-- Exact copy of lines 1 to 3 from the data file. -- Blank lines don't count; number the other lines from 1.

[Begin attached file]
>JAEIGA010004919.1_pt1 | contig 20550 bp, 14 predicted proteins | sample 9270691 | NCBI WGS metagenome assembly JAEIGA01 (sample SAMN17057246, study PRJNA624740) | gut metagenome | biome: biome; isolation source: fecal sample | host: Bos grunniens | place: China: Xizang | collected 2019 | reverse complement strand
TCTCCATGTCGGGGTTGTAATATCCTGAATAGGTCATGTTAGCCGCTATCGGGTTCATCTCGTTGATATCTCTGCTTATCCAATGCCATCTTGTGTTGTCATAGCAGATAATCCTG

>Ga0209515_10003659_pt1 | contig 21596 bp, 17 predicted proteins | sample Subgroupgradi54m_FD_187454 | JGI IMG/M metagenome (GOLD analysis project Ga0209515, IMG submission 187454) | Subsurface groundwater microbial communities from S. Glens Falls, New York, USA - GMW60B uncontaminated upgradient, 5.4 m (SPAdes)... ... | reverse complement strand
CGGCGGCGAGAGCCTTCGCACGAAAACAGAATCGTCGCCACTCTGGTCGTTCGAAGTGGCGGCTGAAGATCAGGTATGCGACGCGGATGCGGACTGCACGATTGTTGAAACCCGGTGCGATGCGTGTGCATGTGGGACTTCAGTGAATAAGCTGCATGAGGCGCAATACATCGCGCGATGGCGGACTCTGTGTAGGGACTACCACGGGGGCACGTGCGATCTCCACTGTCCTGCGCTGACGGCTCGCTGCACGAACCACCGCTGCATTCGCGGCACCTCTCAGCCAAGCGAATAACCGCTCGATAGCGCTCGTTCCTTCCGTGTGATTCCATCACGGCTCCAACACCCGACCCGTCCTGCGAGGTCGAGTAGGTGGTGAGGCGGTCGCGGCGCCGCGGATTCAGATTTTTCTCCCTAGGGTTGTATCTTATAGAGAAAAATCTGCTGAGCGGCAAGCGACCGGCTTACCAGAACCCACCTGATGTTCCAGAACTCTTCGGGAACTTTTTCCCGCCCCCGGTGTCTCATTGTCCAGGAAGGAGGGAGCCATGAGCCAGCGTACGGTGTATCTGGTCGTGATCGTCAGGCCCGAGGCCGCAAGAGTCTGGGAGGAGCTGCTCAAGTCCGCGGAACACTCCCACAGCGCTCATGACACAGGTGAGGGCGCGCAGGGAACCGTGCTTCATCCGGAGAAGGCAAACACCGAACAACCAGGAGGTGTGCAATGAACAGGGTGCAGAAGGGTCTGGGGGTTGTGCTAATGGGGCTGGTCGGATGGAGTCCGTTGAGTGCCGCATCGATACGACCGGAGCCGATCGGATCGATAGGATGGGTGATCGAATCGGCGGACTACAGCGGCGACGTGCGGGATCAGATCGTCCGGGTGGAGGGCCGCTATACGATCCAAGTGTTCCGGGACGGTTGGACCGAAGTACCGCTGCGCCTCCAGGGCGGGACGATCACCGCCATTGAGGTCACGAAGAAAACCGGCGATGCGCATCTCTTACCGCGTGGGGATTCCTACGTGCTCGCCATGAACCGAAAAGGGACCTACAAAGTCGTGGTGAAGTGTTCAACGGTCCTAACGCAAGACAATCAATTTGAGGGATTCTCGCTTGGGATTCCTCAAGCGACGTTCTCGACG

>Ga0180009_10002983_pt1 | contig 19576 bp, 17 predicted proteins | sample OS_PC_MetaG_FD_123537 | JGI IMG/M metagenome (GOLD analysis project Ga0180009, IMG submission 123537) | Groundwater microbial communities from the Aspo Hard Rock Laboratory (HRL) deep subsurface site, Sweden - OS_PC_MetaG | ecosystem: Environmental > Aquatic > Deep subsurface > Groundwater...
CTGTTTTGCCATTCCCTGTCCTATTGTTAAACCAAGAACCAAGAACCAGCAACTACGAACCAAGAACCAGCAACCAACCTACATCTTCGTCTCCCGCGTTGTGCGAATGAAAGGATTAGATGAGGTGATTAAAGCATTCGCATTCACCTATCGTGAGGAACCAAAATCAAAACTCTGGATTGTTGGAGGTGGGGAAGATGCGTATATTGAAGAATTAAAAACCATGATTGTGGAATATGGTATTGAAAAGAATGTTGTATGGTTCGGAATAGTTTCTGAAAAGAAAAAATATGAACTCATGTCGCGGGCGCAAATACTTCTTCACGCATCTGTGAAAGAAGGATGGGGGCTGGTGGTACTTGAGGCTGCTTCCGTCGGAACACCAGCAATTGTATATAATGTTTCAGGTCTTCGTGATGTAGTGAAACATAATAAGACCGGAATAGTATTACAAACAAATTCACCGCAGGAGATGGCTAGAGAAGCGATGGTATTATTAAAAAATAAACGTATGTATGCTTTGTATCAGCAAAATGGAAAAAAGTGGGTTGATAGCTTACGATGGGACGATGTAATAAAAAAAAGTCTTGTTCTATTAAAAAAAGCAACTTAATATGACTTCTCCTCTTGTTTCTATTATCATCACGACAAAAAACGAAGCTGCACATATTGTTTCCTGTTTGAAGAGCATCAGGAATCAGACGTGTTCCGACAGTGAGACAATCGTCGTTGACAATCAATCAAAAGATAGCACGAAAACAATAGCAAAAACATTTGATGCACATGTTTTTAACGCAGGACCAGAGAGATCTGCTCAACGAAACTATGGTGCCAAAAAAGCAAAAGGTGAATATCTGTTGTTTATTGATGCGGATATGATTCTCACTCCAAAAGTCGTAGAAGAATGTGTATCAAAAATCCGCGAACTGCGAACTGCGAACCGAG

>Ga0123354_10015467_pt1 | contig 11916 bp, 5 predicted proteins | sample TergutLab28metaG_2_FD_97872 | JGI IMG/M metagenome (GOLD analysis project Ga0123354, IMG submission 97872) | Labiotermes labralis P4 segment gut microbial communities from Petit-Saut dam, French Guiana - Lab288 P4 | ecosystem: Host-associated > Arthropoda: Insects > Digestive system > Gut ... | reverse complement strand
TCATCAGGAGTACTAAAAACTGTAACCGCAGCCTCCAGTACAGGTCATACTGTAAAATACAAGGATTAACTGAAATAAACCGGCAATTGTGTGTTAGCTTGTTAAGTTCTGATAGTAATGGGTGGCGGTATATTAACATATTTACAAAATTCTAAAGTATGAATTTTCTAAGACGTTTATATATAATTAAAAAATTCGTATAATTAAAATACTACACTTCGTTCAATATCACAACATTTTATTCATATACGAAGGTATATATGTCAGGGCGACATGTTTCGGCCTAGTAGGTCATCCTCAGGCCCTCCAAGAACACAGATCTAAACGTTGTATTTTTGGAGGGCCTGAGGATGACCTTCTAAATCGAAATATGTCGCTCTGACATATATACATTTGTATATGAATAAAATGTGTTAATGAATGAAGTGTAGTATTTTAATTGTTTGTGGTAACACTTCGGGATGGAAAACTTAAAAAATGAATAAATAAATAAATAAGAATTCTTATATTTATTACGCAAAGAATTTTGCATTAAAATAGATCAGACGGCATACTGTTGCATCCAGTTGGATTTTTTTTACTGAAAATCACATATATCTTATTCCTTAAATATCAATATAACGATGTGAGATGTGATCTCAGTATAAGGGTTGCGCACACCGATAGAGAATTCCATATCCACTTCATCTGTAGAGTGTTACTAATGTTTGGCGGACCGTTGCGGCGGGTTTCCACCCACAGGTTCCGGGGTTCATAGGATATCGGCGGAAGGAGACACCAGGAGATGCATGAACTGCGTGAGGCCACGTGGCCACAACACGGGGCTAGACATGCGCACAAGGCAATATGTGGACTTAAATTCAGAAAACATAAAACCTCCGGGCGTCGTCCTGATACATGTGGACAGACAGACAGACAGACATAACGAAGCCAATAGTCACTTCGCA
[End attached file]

>JAEIGA010004919.1_pt1 | contig 20550 bp, 14 predicted proteins | sample 9270691 | NCBI WGS metagenome assembly JAEIGA01 (sample SAMN17057246, study PRJNA624740) | gut metagenome | biome: biome; isolation source: fecal sample | host: Bos grunniens | place: China: Xizang | collected 2019 | reverse complement strand
TCTCCATGTCGGGGTTGTAATATCCTGAATAGGTCATGTTAGCCGCTATCGGGTTCATCTCGTTGATATCTCTGCTTATCCAATGCCATCTTGTGTTGTCATAGCAGATAATCCTG

>Ga0209515_10003659_pt1 | contig 21596 bp, 17 predicted proteins | sample Subgroupgradi54m_FD_187454 | JGI IMG/M metagenome (GOLD analysis project Ga0209515, IMG submission 187454) | Subsurface groundwater microbial communities from S. Glens Falls, New York, USA - GMW60B uncontaminated upgradient, 5.4 m (SPAdes)... ... | reverse complement strand